Selling to Your Target Market
Daniel Talks Agency Marketing:Selling to Your Target Market
Give Them the Right Reason and You'll Get a Response written by Daniel Smith, CAE
Why should agencies market themselves? How should they market themselves? In this series I am looking into agency marketing techniques and strategies and how you can implement them at your agency.
So far in this series, we have discussed how to "Define Your Target Market" how to "Find Your Target Market" and most recently, "Reaching Your Target Market," focusing on Facebook and LinkedIn tools. Now that we have established who you're looking for and how to find and reach them, how do you convert those contacts into sales for your agency? There are many strategies you could utilize, but here are a few suggestions.
Mutual Contact/Friend Introductions
The audience you have built online likely looks like some of your current contacts and insureds. Because of that, they are likely to be connected to someone you already know. Lean on your network to help promote you and your agency. Instead of passive referrals, ask for a specific referral to a contact you have identified as a strong prospect. But be thoughtful in asking for a referral, because you want to protect your current relationship as well. Give them an opportunity to help you by making an offer like, "We've really appreciated your business, and since you're well respected in this (industry, segment, etc.) I wondered if you could help me make some additional contacts."
If they are not willing to refer you (and they are a current insured), discuss what you can do to strengthen your relationship with them. This may also serve as an opportunity to improve your service for their account.
Reach Out Directly
If you don't have a mutual contact or someone that can/will refer you, consider reaching out directly. I would caution you from using "automated" or template messages on social media. Try to find their contact info if possible. If you're comfortable with a phone call, reach out to them and identify why you think you can help them with their specific industry, risk or service. If phone calls aren't your thing for initial introductions, try them by email. A Google search can usually identify it, or you can sometimes determine it based on the email pattern of their company. If not, simply contact the company and say you have info that needs to be provided to (the person) and ask for their email address.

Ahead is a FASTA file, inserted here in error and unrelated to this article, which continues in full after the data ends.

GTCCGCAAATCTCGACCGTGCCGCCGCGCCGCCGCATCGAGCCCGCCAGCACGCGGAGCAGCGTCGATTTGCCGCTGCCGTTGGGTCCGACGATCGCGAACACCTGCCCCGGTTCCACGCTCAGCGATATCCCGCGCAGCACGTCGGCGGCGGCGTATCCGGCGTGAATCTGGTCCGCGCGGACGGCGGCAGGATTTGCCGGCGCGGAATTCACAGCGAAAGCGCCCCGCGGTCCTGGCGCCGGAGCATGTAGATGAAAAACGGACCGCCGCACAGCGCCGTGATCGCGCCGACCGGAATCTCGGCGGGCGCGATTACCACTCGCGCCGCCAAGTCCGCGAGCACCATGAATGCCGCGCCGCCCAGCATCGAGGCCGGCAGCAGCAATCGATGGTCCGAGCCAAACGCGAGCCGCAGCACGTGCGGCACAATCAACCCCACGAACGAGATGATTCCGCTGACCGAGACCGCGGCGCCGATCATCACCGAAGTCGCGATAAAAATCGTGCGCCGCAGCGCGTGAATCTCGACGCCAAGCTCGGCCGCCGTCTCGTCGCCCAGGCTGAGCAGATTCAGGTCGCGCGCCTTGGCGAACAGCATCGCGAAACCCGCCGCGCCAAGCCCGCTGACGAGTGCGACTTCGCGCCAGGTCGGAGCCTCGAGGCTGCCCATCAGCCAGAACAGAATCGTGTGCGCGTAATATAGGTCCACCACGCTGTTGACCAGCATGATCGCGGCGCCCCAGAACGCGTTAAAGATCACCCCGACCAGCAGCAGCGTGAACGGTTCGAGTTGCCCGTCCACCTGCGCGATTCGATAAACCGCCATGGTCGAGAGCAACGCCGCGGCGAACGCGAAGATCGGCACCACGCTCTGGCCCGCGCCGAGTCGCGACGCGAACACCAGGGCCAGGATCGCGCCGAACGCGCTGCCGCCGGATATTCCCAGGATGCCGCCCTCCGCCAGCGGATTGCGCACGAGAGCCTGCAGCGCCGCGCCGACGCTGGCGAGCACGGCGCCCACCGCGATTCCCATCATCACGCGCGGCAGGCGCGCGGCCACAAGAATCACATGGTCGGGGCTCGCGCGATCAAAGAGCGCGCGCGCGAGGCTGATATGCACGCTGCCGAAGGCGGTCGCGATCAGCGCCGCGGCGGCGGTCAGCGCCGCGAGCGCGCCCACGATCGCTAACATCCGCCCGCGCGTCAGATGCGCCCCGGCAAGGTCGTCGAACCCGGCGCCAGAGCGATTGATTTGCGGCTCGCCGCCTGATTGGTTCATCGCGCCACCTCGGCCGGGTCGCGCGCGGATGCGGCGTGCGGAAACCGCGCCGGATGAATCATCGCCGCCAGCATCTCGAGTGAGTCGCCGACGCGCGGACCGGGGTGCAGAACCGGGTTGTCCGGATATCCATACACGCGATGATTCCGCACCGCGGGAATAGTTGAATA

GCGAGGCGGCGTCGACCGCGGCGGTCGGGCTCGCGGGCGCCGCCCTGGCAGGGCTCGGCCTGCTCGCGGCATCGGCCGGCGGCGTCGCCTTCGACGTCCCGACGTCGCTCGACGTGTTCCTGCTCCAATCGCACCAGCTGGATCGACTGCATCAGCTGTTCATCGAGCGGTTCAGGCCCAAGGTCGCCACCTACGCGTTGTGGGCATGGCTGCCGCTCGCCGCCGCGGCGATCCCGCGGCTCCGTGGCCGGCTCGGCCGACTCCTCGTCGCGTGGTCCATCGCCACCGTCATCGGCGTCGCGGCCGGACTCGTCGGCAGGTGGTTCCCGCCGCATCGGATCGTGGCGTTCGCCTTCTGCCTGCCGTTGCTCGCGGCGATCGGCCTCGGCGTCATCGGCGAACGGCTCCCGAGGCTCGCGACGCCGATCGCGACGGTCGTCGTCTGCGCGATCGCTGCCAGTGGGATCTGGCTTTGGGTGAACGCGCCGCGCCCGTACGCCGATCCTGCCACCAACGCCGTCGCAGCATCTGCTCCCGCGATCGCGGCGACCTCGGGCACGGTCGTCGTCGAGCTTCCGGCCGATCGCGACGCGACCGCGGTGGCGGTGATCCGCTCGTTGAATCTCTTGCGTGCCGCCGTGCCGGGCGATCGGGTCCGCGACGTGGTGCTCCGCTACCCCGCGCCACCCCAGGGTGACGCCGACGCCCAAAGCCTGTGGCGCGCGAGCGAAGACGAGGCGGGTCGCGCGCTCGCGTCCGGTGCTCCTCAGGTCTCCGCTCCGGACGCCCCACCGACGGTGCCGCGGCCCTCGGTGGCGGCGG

Whatever way you decide to reach out, make sure you identify a competitive advantage in your message. Whether it is knowledge of their industry, the service your agency provides, a carrier partner that is better suited for their risk, or something else you identify, make sure you give them a compelling reason to call or email you back.
Using Social Media for Selling
There are circumstances where social media can be the conduit not only for identifying prospects, but for completing the sale. I cringe every time I get a LinkedIn message with some off-target ask like – "Can I help you rent space for your company?" A simple viewing of my profile would have told them that I am not the contact for that. Be on target with your message and remember the earlier suggestion – give them a compelling reason to message you back.
Want to integrate some marketing automation on social media to the mix? Don't automate your initial contact with the prospect, automate the process they go through to quote or provide info. For example, Facebook Messenger has chatbot options that you can build out to respond to messages and request specific info.
I wouldn't recommend this for commercial risks yet, but maybe there are some simpler chatbot commands that could be built that give a commercial prospect some initial responses and make them feel like they received immediate feedback. That being said, some direct writers and brokers are already trying it for commercial risks. For example, online broker Next Insurance has built the below chatbot for their Messenger:
Is it a good idea? J.D. Power thinks so, and they reported back in 2016 that, "Insurers that lead in digital shopping channels also lead in premium growth." 1 I'm not sure yet, but I am sure that you need to be able to sell where you clients want to buy. Find the way they prefer to be contacted and the message that resonates with them and watch the sales start rolling in.
1 - per "Digital Leaders Setting the Pace for Premium Growth" via https://www. jdpower.com/business/press-releases/2016-us-insurance-shopping-study
About the Author
Daniel Smith serves as the Chief Marketing Officer for Insurors of Tennessee. He has a Bachelors degree in Marketing with a minor in Graphic Design from the University of Tennessee at Chattanooga, and earned his Certified Association Executive (CAE) designation in 2017. He may be contacted at firstname.lastname@example.org. <